Was Greek Almost the Official Language of the United States?
John Adams would often use Greek words in his letters to Thomas Jefferson, who admired many aspects of the Ancient Greeks. He could read and speak the language fluently.
When Alexander Hamilton entered King’s College (now Columbia University) in 1773, he was expected to already have a mastery of Greek and Latin grammar, be able to read three orations from Cicero and Virgil’s Aeneid in the original Latin, and be able to translate the first ten chapters of the Gospel of John from Greek into Latin.
When James Madison applied at the College of New Jersey (now Princeton), he was expected to be able to “write Latin prose, translate Virgil, Cicero, and the Greek gospels and [to have]a commensurate knowledge of Latin and Greek grammar.” Even before he entered, however, he had already read Vergil, Horace, Justinian, Nepos, Caesar, Tacitus, Lucretius, Eutropius, Phaedrus, Herodotus, Thucydides, and Plato.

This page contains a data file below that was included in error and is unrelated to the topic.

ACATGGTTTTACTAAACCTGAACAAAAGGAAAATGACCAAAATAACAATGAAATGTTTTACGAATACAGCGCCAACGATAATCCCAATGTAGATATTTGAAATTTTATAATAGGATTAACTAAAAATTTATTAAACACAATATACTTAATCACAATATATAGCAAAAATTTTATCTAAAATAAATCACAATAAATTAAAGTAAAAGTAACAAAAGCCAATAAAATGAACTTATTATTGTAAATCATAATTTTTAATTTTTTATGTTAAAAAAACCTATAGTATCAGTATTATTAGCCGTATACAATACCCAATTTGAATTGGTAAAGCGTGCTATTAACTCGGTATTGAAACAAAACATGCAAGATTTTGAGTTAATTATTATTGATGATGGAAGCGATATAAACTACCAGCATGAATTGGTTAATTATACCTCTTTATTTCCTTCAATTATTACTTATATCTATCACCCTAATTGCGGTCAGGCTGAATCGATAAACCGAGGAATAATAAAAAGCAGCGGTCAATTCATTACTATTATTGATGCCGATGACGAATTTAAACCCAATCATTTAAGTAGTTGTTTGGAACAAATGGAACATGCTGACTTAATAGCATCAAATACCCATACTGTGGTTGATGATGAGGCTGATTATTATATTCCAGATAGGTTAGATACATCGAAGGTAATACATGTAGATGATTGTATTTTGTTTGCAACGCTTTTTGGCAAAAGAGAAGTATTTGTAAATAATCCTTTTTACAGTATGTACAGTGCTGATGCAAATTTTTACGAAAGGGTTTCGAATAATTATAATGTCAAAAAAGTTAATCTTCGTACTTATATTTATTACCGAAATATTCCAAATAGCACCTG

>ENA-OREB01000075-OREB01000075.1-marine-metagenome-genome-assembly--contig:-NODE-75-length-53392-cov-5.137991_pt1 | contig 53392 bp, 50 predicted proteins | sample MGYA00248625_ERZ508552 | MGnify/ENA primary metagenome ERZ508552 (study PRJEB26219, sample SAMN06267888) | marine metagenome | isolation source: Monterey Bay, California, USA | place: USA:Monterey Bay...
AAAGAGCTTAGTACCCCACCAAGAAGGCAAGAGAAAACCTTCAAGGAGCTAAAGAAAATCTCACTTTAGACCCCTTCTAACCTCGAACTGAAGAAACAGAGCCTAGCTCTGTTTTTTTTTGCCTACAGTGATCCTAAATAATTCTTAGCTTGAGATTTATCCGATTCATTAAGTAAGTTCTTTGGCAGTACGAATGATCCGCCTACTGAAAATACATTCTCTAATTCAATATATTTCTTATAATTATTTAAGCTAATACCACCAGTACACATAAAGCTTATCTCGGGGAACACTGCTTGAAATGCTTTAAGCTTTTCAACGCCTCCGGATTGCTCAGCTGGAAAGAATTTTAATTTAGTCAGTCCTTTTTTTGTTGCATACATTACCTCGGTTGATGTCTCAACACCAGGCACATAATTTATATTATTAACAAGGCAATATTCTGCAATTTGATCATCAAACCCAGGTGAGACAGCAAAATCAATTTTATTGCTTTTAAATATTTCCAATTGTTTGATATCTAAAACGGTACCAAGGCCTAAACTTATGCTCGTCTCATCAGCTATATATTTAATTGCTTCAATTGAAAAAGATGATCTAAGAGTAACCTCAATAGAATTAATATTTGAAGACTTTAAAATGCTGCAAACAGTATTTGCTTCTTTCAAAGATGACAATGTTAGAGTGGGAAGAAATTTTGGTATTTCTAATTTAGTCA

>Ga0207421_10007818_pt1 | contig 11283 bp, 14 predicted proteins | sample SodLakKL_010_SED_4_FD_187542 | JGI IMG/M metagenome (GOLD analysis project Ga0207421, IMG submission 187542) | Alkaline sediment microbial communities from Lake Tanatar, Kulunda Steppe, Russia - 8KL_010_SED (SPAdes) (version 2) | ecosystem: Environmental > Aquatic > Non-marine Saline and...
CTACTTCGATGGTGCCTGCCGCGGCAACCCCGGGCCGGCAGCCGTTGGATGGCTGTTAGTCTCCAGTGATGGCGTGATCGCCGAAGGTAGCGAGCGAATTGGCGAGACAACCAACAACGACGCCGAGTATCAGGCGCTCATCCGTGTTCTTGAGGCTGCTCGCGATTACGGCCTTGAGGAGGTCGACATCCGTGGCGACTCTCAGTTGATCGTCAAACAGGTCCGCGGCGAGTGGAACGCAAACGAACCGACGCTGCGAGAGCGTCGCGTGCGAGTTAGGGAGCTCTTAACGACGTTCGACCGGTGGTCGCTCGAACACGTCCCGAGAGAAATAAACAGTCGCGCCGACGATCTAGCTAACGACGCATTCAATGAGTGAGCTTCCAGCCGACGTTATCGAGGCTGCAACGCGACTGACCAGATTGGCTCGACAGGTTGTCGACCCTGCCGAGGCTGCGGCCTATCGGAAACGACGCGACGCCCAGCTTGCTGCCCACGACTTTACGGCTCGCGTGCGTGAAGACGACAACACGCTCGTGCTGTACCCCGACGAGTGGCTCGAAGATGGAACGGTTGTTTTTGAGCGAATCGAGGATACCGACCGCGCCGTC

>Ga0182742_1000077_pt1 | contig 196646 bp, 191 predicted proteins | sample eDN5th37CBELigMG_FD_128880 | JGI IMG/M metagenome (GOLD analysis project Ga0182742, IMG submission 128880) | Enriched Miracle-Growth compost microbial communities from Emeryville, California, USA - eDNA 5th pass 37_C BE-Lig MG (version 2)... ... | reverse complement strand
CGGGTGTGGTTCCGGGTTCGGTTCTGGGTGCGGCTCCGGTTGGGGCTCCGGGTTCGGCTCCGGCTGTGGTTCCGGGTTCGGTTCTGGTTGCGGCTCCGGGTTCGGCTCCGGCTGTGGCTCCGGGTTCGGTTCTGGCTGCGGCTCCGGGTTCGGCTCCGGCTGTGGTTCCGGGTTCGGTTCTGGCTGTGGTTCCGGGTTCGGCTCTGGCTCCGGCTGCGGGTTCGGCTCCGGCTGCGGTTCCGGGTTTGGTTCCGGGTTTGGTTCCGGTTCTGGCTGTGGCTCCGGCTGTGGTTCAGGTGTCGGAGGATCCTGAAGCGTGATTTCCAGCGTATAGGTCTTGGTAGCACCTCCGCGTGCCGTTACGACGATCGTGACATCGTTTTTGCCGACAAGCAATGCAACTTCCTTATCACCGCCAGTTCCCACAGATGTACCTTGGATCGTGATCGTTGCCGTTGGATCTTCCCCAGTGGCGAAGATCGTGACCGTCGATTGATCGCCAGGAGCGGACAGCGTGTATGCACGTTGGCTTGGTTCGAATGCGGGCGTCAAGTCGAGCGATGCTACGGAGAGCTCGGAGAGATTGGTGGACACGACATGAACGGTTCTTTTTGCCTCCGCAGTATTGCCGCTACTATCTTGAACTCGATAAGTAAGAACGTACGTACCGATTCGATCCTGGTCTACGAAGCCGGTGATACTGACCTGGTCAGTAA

The study of Latin and Greek, which is what the term “classical education” originally implied, was not something the American Founding Fathers learned in college, but something they were expected to know before they got there.
The founders knew these writers and quoted them prolifically. Their letters, in particular, display a wide familiarity with classical authors. The correspondence between educated men of the time was commonly sprinkled with classical quotations, usually in the original Latin or Greek. It was not only prevalent, but apparently sometimes annoying to the recipient. Jefferson used so many Greek quotes in his letters to Adams (who liked Latin better than Greek) that, on one occasion, Adams complained to him about it.